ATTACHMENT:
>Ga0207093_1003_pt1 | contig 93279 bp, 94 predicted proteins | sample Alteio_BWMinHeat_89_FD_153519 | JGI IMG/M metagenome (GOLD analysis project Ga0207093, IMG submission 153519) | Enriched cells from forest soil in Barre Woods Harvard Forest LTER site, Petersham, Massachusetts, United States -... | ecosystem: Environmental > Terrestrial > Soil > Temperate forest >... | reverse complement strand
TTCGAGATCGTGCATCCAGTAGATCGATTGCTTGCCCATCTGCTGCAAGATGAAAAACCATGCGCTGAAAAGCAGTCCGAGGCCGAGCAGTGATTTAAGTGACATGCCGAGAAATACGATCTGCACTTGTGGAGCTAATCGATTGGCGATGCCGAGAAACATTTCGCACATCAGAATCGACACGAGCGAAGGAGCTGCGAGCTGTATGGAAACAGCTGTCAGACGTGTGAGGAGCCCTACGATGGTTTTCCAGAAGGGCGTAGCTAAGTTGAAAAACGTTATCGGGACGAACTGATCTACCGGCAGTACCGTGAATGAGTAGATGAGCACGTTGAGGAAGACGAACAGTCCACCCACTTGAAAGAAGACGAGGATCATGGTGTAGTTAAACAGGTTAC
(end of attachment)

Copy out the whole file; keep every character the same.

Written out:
>Ga0207093_1003_pt1 | contig 93279 bp, 94 predicted proteins | sample Alteio_BWMinHeat_89_FD_153519 | JGI IMG/M metagenome (GOLD analysis project Ga0207093, IMG submission 153519) | Enriched cells from forest soil in Barre Woods Harvard Forest LTER site, Petersham, Massachusetts, United States -... | ecosystem: Environmental > Terrestrial > Soil > Temperate forest >... | reverse complement strand
TTCGAGATCGTGCATCCAGTAGATCGATTGCTTGCCCATCTGCTGCAAGATGAAAAACCATGCGCTGAAAAGCAGTCCGAGGCCGAGCAGTGATTTAAGTGACATGCCGAGAAATACGATCTGCACTTGTGGAGCTAATCGATTGGCGATGCCGAGAAACATTTCGCACATCAGAATCGACACGAGCGAAGGAGCTGCGAGCTGTATGGAAACAGCTGTCAGACGTGTGAGGAGCCCTACGATGGTTTTCCAGAAGGGCGTAGCTAAGTTGAAAAACGTTATCGGGACGAACTGATCTACCGGCAGTACCGTGAATGAGTAGATGAGCACGTTGAGGAAGACGAACAGTCCACCCACTTGAAAGAAGACGAGGATCATGGTGTAGTTAAACAGGTTAC